Lululemon has a number of strange policies insofar as their employees are concerned, and this is one of the reasons that it has been chosen for examination here. Lululemon is more than a brand, it considers itself to be the corporate example of a healthy ideology; for this reason, it often requires that its employees partake in a healthy lifestyle that is similar to the one that Chip Wilson has long espoused (shop.lululemon,com, 2015). Employee training and healthy living has always been important to the company, and Lululemon suggests that each employee should be able to form a personal connection with each customer that comes through the door (shop.lululemon.com, 2015). Potential employees are often screened by being taken to a fitness class to see if they will fit in to the corporate atmosphere. Lululemon gives employees a number of unusual benefits for being part of the company, however; the company offers to pay all of their employees’ gym memberships and yoga lessons, for example. Part of the lure of the company is that it provides employees with the opportunity to live a healthy lifestyle, and encourages employees to better themselves. The company also tries to encourage its employees to set and reach goals-- employees go through the process of choosing these goals based on their lives and what they want to do with their lives. After a year with the company, Lululemon offers employees an opportunity to go on a trip to experience “Landmark Education Training” session (shop.lululemon.com, 2015).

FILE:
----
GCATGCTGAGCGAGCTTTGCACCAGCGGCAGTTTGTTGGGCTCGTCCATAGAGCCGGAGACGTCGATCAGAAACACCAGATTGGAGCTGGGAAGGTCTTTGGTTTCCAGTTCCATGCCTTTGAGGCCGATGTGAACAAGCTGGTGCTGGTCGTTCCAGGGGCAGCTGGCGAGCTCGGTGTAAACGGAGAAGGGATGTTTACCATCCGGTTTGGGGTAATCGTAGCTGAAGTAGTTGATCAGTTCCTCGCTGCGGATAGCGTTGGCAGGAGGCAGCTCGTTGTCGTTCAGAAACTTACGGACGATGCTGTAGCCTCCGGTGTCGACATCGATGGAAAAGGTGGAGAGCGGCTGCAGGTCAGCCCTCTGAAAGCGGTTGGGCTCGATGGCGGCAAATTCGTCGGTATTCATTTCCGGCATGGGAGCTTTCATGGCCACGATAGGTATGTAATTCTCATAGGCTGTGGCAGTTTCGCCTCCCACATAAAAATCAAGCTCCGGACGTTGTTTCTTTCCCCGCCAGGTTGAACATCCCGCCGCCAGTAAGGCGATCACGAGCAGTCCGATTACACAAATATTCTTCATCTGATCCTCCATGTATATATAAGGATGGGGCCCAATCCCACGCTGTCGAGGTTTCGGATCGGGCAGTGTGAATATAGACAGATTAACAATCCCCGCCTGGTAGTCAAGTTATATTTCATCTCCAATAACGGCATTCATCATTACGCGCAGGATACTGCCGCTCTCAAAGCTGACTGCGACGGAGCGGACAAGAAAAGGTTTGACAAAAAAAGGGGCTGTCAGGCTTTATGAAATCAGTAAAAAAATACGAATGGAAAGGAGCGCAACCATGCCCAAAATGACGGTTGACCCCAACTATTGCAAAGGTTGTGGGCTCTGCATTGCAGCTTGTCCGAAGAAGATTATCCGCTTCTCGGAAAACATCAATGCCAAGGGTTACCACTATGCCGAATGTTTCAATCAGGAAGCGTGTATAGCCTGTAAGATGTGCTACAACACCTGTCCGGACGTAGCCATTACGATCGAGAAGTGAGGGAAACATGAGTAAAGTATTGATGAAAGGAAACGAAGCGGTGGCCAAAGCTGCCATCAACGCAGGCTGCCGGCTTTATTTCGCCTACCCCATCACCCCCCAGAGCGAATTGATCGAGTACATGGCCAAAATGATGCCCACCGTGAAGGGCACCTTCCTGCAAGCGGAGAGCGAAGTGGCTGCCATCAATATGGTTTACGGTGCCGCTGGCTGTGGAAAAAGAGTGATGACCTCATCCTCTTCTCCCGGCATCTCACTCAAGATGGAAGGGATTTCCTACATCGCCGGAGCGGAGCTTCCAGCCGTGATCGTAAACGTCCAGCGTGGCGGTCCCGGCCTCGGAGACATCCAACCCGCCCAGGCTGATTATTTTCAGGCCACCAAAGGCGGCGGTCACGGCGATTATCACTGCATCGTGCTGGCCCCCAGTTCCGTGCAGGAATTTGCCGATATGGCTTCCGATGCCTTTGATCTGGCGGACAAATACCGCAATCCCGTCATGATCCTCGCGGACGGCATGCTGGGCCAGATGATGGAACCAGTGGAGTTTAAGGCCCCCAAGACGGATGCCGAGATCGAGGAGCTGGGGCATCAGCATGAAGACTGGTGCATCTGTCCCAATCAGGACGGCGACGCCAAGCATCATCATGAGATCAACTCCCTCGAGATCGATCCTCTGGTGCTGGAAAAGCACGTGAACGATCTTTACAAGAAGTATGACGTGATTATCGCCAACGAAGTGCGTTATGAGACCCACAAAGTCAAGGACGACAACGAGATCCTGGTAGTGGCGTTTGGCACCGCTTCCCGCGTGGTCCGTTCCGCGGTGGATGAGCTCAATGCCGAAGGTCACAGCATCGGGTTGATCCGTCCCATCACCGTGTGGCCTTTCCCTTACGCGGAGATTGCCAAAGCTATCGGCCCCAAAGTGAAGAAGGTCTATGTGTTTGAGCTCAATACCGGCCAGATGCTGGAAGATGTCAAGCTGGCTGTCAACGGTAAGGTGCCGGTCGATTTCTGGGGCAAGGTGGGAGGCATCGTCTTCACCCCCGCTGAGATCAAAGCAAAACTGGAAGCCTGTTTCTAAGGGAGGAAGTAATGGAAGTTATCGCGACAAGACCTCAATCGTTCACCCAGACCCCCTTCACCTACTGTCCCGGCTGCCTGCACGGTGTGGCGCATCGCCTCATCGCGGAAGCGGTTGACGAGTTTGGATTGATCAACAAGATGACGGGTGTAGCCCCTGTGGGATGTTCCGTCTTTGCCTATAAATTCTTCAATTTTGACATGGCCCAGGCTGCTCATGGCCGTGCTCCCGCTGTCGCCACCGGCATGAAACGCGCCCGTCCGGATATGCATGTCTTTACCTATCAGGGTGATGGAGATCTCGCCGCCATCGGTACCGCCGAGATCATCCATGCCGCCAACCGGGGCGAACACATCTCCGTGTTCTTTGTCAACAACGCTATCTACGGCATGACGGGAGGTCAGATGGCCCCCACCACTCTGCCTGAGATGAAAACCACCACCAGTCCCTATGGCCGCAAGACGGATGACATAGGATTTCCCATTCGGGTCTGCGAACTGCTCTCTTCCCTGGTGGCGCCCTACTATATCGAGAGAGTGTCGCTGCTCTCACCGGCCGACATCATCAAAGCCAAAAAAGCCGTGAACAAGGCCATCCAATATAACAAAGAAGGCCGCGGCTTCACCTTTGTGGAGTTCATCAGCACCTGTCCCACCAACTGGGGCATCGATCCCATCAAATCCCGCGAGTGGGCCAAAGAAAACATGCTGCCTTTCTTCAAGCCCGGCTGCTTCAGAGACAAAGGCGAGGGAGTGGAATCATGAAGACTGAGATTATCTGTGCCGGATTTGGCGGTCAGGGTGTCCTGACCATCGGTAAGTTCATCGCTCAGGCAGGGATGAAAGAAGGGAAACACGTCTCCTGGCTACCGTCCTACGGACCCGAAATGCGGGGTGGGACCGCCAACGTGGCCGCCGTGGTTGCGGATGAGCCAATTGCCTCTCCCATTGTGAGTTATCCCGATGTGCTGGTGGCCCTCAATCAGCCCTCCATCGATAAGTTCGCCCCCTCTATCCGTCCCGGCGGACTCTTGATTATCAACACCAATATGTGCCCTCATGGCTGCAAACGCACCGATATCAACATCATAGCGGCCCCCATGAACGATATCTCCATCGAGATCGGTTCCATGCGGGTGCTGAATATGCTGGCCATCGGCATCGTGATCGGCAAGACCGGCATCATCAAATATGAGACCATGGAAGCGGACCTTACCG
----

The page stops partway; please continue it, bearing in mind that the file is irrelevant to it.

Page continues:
This discussion will focus on corporate social responsibility, or CSR. Corporate social responsibility is the process by which an individual or a group Critically evaluates the challenges facing the organization based on business ethics and corporate social responsibility. Corporate social responsibility is the process by which companies choose to self-regulate within a certain area of business by building a self-regulatory body or business environment into their business model; this concept will be addressed in more depth in Section II.
Another topic for discussion here will be the issue of the four-part model of corporate social responsibility. This discussion will delve into the four-part model, and how it pertains specifically to Lululemon as a company. Lululemon has a somewhat unique culture and background, which makes it an excellent candidate for analysis.
Corporate Social Responsibility
Corporate social responsibility, or CSR, is the process by which companies self-regulate. It is a process that is designed to protect consumers and companies from corruption by forcing the company to build ethical considerations into their business model. CSR policies are designed when the company is created, and functions as a method of self-regulation. Without this self-regulation and compliance with the spirit rather than the letter of the law, companies can easily become sidetracked in unethical or only barely ethical behaviors (Child and Tallman, 2009).